Iowa Community College Districts

Community College Funding

By a narrow margin, the largest source of funding for Iowa’s community colleges is the tuition students pay for their classes and related services, as displayed in the pie chart below. Total revenue amounted to $1.2 billion statewide in fiscal year 2021 (FY21), which is expected to have increased by 5.5% for FY23. Over the last five years, only Indian Hills Community College showed declining revenue. Des Moines Area Community College (DMACC) has continued to be the largest college in terms of both revenue and enrollment.

While tuition and fees provided the most dollars to community college budgets, federal, state, and local funding helped subsidize costs, as well.  Following closely behind tuition, state aid was the second-largest source of funds, with local support, mainly comprised of property taxes, as the third-largest source. Federal aid showed significant increases during the COVID pandemic, but those funds are being phased out for an expected return to approximately 5% of total revenue.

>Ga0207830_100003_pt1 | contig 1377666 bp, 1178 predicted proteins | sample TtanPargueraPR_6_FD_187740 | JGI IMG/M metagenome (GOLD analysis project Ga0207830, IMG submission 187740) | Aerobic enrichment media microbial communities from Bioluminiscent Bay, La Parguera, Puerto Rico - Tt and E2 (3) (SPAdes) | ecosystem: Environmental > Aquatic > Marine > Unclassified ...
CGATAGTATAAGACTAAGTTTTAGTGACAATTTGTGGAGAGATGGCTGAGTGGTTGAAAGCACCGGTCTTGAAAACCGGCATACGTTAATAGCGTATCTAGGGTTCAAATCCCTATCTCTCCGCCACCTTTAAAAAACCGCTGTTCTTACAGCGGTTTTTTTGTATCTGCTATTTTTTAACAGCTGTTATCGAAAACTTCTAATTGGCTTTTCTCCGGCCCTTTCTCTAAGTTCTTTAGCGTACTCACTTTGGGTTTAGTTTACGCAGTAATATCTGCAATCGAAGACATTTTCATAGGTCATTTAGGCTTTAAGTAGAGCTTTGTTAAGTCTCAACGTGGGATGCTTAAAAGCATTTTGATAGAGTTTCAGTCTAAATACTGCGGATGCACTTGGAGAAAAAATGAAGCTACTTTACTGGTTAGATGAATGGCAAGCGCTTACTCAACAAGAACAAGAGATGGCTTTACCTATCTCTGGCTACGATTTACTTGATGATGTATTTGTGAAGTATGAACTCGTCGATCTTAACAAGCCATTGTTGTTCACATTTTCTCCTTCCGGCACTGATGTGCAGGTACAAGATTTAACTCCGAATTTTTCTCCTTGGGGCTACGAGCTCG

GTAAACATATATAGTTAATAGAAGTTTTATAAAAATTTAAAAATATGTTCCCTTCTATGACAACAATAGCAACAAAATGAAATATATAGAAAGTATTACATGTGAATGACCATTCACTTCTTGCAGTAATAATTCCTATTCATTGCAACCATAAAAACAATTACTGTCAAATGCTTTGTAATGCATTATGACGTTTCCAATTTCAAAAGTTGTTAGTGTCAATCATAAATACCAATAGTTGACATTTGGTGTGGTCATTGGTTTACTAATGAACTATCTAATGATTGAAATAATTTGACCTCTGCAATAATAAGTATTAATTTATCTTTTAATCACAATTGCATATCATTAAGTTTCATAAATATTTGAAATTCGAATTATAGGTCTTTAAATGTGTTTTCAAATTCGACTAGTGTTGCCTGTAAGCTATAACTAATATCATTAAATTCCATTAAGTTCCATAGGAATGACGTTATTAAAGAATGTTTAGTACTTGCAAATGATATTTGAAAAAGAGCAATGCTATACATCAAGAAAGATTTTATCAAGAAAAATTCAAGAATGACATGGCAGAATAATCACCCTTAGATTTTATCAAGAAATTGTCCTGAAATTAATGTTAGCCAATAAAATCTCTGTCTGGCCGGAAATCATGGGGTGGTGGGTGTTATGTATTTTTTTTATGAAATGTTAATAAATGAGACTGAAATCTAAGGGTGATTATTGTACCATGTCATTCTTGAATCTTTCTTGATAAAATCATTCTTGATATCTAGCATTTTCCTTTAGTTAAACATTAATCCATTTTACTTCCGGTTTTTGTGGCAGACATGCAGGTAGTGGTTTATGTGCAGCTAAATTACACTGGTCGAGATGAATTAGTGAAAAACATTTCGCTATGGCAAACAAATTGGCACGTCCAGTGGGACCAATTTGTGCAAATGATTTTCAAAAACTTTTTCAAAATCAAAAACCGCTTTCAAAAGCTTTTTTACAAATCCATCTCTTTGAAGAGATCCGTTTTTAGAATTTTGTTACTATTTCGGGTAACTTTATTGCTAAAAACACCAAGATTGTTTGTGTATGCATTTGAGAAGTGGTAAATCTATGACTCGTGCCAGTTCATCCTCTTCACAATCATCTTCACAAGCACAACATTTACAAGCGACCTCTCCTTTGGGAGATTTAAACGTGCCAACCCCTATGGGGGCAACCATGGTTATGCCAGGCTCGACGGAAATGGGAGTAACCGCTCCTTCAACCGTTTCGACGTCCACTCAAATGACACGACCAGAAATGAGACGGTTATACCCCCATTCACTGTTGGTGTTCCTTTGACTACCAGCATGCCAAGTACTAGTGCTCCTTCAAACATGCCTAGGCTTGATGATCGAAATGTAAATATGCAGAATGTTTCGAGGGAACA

The five-year trend presented in the following chart reveals debt proceeds (such as general obligation bonds) as the fastest-growing source of revenue, with a 588% increase from FY19. Separate from taxpayer-backed debt, community colleges’ tax collections have increased as a function of both property tax valuations and rate increases. Local support has increased by nearly 24%, amounting to $208 million in FY23.

Ending Fund Balance